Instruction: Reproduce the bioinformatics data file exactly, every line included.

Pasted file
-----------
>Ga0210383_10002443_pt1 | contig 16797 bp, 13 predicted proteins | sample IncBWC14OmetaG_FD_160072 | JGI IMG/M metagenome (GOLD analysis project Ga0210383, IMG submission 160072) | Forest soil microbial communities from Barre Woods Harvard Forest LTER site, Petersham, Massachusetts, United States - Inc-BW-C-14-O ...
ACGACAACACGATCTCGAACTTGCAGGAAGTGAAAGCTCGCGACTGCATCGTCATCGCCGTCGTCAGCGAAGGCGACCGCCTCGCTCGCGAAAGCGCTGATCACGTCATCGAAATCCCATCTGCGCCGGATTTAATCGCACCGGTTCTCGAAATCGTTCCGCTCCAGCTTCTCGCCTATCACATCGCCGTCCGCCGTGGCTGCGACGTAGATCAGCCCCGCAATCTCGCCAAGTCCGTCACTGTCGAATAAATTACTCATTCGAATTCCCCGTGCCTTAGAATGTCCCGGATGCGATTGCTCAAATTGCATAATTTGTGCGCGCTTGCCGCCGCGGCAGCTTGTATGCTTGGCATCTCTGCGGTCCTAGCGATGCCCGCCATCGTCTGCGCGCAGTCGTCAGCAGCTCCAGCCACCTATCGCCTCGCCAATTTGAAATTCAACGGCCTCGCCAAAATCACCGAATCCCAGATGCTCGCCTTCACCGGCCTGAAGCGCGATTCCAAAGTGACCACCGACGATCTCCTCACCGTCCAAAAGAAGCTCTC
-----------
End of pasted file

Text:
>Ga0210383_10002443_pt1 | contig 16797 bp, 13 predicted proteins | sample IncBWC14OmetaG_FD_160072 | JGI IMG/M metagenome (GOLD analysis project Ga0210383, IMG submission 160072) | Forest soil microbial communities from Barre Woods Harvard Forest LTER site, Petersham, Massachusetts, United States - Inc-BW-C-14-O ...
ACGACAACACGATCTCGAACTTGCAGGAAGTGAAAGCTCGCGACTGCATCGTCATCGCCGTCGTCAGCGAAGGCGACCGCCTCGCTCGCGAAAGCGCTGATCACGTCATCGAAATCCCATCTGCGCCGGATTTAATCGCACCGGTTCTCGAAATCGTTCCGCTCCAGCTTCTCGCCTATCACATCGCCGTCCGCCGTGGCTGCGACGTAGATCAGCCCCGCAATCTCGCCAAGTCCGTCACTGTCGAATAAATTACTCATTCGAATTCCCCGTGCCTTAGAATGTCCCGGATGCGATTGCTCAAATTGCATAATTTGTGCGCGCTTGCCGCCGCGGCAGCTTGTATGCTTGGCATCTCTGCGGTCCTAGCGATGCCCGCCATCGTCTGCGCGCAGTCGTCAGCAGCTCCAGCCACCTATCGCCTCGCCAATTTGAAATTCAACGGCCTCGCCAAAATCACCGAATCCCAGATGCTCGCCTTCACCGGCCTGAAGCGCGATTCCAAAGTGACCACCGACGATCTCCTCACCGTCCAAAAGAAGCTCTC